Optogenetics is a technique that employs genetic methods combined with optical technology to control the activity of neurons by using light. Its particular feature is that, as it incorporates certain exogenous gene cells that codify light-sensitive proteins in the cells of the brain, their activity serves to activate or inhibit in a very precise manner. In this way, only selected neurons are affected.
The field of optogenetics has expanded rapidly amid the efforts to restore the visual function in blindness-causing diseases e.g. replacing damaged retinal photoreceptors with photosensitive proteins. One of the virtues of optogenetic-based therapies is that they are applied with minimally-invasive surgical techniques —through intraretinal or subretinal injections. However, many of these investigations are currently at a basic stage and there are few clinical applications in humans for the time being.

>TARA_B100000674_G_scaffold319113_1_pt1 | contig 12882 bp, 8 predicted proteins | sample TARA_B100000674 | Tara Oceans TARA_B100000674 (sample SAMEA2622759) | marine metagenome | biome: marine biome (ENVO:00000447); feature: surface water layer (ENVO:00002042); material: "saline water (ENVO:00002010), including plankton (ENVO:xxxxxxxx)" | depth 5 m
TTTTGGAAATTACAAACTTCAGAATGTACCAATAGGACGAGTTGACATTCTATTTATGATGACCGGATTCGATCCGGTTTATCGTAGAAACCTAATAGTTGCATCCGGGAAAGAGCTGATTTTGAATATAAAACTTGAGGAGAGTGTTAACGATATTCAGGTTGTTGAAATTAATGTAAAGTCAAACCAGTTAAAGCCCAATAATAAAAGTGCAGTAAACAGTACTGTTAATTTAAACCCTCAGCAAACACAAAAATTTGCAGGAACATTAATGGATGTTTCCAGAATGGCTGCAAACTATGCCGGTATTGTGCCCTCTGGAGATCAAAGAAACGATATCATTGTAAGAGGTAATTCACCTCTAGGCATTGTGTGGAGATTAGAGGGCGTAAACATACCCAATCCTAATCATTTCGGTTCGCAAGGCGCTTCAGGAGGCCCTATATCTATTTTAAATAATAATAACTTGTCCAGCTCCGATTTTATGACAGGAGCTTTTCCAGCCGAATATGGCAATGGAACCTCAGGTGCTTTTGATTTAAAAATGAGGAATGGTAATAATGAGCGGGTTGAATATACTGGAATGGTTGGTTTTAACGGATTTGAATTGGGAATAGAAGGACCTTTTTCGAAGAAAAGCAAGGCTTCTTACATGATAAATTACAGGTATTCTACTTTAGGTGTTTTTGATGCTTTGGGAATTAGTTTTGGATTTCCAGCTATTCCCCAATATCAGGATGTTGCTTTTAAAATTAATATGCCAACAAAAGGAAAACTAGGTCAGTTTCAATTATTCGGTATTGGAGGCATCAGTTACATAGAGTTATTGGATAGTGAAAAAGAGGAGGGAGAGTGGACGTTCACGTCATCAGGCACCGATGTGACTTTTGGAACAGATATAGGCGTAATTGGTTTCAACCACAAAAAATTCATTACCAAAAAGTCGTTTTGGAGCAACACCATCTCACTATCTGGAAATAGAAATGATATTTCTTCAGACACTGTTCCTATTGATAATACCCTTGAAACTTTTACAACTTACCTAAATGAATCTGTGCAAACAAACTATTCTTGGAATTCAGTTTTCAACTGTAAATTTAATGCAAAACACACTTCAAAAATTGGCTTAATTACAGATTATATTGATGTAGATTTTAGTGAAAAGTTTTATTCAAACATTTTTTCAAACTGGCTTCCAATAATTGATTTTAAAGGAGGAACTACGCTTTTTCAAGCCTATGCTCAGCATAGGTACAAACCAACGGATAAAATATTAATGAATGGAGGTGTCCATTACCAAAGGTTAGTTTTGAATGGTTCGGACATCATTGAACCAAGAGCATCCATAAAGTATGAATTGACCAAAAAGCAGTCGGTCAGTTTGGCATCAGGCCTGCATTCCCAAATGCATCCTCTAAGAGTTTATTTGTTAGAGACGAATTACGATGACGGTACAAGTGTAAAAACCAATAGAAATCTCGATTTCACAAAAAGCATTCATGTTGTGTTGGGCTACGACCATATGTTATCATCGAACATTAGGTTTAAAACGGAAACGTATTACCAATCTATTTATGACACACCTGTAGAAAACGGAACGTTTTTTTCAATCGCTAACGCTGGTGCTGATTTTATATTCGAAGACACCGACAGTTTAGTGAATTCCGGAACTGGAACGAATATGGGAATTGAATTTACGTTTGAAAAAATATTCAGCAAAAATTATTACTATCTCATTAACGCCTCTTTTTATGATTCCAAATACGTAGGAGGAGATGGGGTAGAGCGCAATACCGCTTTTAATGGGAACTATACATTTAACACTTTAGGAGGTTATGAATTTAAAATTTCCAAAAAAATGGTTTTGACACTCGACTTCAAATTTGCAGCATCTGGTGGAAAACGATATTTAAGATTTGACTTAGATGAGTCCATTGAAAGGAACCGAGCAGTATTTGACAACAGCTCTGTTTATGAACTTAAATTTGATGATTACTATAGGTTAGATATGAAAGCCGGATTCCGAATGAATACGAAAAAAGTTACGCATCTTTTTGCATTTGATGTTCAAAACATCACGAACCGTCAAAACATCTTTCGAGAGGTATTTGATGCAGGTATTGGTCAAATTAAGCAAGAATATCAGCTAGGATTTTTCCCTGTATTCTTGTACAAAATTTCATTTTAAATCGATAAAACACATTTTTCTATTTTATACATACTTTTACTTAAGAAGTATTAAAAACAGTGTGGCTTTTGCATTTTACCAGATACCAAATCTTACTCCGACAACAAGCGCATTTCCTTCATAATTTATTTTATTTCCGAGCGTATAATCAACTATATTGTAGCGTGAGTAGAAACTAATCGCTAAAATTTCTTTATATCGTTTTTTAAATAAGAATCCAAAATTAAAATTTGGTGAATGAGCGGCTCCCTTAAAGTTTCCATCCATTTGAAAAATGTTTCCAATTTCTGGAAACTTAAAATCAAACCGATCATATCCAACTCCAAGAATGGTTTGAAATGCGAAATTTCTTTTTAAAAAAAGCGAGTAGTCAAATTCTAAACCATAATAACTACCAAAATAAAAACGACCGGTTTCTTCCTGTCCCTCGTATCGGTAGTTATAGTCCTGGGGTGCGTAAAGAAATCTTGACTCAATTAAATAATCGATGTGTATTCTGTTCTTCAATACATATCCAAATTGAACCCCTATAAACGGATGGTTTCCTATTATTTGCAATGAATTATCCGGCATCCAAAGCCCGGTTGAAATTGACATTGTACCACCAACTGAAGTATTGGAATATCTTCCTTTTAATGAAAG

The B·Debate, Fighting Blindness. Future Challenges and Opportunities for Visual Restoration, has scheduled a session devoted entirely to optogenetics and artificial vision. The participants include Dr Eduardo Fernández, the Director of the Biomedical Neuroengineering Group of the Miguel Hernández University. He is targeting his efforts at the creation of an electronic device (intracortical visual prosthesis) that, connected to the brain, can interact with the retina and restore the sight of blind people. Another speaker at the session will be the Director of the Department of Ophtalmology & Visual Sciences of the New Jersey Medical School, Dr Marco Zarbin, a world authority in research into visual restoration treatments with stem cells.
Image courtesy of Dr. Gema Martínez-Navarrete